The Roman Missal describes a genuflection simply: “274. A genuflection, made by bending the right knee to the ground …”.
Here is my more involved description and suggestions for practice. Step forward with the left leg. Bend the right knee to the ground, level with the left heel. Try to keep you back straight and head up. Hold the position for a few seconds. Then stand up by stepping back with the left leg, and straightening the right leg.
Having mastered the above, practice genuflecting with hands joined. This is described in the Ceremonial of Bishops: “107. Unless the bishop is holding the pastoral staff, he keeps his hands joined: [footnote 80: “Hands joined” means: “Holding the palms sideward and together before the breast, with the right thumb crossed over the left” (Caeremoniale Episcoporum, ed. 1886, I, XIX, 1).] when, vested, he walks in procession for the celebration of a liturgy, when he is kneeling at prayer; when he moves from altar to chair or from chair to altar; when the liturgical books prescribe joined hands.” (Reference: Ceremonial of Bishops, Liturgical Press, 1989, ISBN 0-8146-1818-9, page 43.)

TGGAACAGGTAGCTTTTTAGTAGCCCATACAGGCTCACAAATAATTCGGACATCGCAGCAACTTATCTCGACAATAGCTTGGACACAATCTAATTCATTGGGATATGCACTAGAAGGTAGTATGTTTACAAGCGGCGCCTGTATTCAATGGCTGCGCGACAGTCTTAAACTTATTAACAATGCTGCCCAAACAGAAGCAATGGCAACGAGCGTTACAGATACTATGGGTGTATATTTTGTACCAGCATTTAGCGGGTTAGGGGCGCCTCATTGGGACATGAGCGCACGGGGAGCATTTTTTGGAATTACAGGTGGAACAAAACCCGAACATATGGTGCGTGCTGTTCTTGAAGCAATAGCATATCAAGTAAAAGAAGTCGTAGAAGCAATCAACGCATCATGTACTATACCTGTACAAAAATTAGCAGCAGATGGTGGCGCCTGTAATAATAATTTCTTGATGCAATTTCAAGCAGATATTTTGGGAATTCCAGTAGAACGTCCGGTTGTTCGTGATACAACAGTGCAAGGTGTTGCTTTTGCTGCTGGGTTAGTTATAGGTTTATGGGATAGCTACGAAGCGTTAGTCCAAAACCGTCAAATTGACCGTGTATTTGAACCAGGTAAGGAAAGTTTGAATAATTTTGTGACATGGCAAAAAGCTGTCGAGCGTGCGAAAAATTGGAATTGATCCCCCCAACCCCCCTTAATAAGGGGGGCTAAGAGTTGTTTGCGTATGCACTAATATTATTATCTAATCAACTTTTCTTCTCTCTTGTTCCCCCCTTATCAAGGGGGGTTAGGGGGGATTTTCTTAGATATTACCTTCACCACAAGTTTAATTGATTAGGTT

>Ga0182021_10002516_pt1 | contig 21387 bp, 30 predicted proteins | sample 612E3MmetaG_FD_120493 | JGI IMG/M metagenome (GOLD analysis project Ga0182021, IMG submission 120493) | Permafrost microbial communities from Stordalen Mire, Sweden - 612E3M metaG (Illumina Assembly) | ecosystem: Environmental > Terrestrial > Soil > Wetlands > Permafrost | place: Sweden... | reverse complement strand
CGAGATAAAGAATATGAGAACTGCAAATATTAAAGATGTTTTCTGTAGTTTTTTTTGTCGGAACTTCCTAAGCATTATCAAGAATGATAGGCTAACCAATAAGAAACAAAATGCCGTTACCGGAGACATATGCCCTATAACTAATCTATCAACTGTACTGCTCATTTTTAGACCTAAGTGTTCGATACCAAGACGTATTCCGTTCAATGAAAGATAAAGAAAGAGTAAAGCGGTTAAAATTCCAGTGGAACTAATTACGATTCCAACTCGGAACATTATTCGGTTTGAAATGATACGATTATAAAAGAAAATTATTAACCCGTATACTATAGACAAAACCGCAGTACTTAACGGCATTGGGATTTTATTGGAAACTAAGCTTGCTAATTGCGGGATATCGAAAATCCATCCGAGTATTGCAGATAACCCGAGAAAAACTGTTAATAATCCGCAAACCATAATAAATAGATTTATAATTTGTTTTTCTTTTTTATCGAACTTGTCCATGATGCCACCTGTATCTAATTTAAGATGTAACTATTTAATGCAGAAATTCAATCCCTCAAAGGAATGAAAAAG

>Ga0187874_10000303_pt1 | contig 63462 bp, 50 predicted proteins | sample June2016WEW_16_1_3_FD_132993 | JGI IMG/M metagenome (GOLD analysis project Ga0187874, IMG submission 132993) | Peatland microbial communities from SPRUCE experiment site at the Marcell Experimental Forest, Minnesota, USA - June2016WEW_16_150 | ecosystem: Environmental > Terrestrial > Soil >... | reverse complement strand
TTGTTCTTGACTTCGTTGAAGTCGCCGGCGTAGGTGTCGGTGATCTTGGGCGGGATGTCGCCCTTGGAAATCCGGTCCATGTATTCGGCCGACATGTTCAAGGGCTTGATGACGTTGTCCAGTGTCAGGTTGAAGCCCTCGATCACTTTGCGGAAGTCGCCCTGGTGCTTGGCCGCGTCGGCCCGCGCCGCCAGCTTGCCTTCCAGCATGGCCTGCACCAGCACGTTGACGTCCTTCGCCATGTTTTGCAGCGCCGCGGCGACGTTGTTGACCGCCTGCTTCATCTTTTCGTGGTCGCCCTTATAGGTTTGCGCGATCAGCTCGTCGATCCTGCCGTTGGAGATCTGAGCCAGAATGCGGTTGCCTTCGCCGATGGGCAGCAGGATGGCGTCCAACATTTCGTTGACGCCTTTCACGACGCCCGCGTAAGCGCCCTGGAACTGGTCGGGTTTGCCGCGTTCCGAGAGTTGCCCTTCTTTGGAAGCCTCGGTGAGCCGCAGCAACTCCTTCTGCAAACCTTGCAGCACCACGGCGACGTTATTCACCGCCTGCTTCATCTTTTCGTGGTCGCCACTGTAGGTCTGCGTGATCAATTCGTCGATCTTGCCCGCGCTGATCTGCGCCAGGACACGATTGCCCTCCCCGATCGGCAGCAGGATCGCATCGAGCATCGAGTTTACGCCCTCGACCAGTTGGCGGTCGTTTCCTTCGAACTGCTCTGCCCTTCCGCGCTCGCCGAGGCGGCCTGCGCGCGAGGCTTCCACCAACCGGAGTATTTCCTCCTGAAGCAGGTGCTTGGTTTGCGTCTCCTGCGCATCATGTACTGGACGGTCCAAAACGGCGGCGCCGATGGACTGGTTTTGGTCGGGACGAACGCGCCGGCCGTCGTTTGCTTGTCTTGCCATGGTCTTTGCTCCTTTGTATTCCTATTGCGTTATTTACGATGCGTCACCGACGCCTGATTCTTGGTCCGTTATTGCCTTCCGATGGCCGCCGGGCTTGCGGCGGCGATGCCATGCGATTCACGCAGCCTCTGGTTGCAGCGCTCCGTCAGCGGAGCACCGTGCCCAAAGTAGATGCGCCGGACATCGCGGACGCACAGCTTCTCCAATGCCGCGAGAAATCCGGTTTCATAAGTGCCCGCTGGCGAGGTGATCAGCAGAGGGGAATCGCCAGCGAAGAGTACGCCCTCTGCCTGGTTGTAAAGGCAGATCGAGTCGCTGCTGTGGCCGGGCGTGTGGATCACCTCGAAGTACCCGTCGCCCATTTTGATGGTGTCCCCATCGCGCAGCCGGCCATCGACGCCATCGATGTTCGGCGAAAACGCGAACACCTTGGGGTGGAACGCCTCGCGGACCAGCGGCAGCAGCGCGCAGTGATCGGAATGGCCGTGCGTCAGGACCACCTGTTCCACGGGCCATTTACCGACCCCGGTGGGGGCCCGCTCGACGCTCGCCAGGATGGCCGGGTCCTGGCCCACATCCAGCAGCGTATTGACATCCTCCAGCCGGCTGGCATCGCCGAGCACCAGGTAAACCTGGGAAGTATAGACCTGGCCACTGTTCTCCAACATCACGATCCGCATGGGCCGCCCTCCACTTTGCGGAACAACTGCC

The original Latin description includes that the fingers are to be extended, so they should be straight, when joined.
Sometimes you will not be able to step forward to genuflect. For example when saying the Creed on the feast of the Assumption and Christmas a genuflection is required at the words “and became man”. But there may be another seat in front of you. So in this case, move the right leg backwards a step, then bend the right knee to the ground, next to the left heel. Stand up by bringing the right leg forward.